Cave of Lascaux – Montignac, France - Atlas Obscura

Cave of Lascaux

Montignac, France

Ancient paintings known as the "Sistine Chapel of Cave Art." 


Detailed anatomy and realistic perspective in the over 17,000 year-old paintings at the Cave of Lascaux (Grotte de Lascaux) make it the greatest discovered work of prehistoric art.

In 1940, four teenagers from nearby Montignac happened upon a hole in the ground that led to a cave decorated with around 2,000 painted figures. The thousands of years of being closed to the air had preserved the rich colors of the mineral pigments in the animals, people, and arcane symbols.

The Vézère valley cave system in the Dordogne department of France has the highest concentration of Upper Paleolithic sites in Western Europe. The scale of the painted figures and quality of the art make the Cave of Lascaux the most significant and impressive of the sites. Painted animals are not static, but in motion. Herds of horses, charging bulls, and the movement of felines, cattle, bison, and even a rhinoceros show a perspective in painting that would not reappear until the Renaissance.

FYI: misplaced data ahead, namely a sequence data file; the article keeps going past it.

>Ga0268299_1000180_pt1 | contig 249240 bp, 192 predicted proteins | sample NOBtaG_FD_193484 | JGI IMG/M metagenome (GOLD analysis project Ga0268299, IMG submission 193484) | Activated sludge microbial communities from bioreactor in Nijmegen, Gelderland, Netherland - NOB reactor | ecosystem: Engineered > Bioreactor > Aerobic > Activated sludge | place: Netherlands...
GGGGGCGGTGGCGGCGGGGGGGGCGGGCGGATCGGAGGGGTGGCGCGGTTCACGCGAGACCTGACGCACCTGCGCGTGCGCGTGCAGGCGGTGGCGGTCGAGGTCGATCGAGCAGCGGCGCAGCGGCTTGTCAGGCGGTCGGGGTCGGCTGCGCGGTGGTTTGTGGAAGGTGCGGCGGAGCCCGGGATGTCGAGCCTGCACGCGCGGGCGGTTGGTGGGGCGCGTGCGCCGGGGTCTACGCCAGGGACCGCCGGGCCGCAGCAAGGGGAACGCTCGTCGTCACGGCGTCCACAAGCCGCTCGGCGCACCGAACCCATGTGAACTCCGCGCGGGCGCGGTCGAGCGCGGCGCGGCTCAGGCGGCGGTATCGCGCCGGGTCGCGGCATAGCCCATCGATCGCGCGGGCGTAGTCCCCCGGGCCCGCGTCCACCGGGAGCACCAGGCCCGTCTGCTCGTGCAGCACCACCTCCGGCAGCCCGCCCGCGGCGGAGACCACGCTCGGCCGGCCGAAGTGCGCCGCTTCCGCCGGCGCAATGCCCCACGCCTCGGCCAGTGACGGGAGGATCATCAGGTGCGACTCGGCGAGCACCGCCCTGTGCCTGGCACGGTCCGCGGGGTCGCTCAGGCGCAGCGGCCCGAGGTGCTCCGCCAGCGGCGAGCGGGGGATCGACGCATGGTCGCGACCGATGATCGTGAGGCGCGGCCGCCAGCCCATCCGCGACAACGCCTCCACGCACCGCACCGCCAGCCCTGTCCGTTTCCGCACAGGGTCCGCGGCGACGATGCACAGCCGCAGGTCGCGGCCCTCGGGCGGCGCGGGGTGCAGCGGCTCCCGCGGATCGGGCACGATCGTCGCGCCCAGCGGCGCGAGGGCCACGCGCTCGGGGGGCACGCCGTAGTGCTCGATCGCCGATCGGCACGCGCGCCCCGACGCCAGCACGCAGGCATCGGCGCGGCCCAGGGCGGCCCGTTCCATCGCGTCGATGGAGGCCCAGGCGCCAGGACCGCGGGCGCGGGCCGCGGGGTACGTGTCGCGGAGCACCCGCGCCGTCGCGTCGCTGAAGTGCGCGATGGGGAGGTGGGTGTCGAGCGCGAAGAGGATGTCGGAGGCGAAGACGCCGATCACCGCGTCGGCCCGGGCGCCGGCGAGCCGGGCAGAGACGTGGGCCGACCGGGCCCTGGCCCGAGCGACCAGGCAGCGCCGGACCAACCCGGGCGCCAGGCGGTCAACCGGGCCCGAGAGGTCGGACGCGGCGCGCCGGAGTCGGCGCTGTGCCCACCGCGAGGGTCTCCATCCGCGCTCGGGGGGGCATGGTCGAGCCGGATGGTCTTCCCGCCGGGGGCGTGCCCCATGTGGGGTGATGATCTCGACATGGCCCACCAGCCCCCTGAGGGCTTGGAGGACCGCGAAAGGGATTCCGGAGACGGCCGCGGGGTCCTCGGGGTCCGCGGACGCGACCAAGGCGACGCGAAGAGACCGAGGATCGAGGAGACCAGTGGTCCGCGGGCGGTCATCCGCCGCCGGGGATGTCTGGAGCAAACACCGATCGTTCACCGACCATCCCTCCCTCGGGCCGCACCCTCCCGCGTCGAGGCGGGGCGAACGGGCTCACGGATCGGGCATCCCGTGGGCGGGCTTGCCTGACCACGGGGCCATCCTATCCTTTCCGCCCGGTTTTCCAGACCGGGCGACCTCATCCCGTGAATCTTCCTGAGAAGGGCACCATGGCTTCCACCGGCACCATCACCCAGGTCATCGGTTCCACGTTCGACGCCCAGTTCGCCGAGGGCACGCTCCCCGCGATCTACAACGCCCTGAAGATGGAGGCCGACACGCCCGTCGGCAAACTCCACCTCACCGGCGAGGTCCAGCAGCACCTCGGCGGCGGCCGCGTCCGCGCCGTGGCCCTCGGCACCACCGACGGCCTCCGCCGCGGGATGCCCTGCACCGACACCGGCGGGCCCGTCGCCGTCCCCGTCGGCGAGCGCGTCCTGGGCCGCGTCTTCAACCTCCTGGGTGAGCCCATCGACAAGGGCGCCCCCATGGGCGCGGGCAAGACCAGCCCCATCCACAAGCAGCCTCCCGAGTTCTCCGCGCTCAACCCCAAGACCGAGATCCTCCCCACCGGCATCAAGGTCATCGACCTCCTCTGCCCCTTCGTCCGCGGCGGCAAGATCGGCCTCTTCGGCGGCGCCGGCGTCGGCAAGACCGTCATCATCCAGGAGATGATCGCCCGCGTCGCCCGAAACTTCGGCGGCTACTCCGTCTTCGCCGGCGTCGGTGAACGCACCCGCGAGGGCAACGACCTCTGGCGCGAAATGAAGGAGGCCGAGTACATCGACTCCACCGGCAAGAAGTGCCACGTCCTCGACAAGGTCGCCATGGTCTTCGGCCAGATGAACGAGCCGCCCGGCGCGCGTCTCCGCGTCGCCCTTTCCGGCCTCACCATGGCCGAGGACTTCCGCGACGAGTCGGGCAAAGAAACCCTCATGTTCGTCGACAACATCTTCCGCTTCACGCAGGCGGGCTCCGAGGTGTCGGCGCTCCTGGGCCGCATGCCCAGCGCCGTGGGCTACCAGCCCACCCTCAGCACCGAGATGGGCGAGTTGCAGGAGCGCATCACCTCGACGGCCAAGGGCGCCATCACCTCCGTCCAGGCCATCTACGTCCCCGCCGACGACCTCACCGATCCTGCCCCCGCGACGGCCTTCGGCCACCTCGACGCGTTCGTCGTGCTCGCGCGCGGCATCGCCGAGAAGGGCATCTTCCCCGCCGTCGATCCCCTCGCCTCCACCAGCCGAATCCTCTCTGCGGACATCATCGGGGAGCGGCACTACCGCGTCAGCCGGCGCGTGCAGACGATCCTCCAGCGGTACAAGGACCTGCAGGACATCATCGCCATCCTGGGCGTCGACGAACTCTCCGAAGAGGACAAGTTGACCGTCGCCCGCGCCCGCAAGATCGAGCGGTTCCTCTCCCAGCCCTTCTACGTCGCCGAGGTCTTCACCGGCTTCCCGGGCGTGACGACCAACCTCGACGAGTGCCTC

The most well known section of the cave is the Hall of the Bulls, which has four giant black bulls, including one that is the largest cave art animal ever found at 17 feet long. Interestingly, the animals are not what the people who painted them would have hunted. There are no reindeer, the most consumed animal of the time, and no plants or landscapes. Some researchers have speculated that the paintings represent an ancient star map, with constellations hidden in the lines of the animals.

The Cave of Lascaux was open to the public for many years until it was closed in 1963. The over 1,500 daily visitors were causing significant deterioration to the paintings. Mold and fungus continue to endanger the cave, and it is currently sealed to everyone, with only one person at a time allowed to enter and monitor its preservation.

While it is unlikely that the cave will ever again be available to the public, a replica opened in 1983 called Lascaux II, which simulates the site with recreations of some of the art. There are also reproductions at the Musée d’Art Préhistorique in Le Thot, France.

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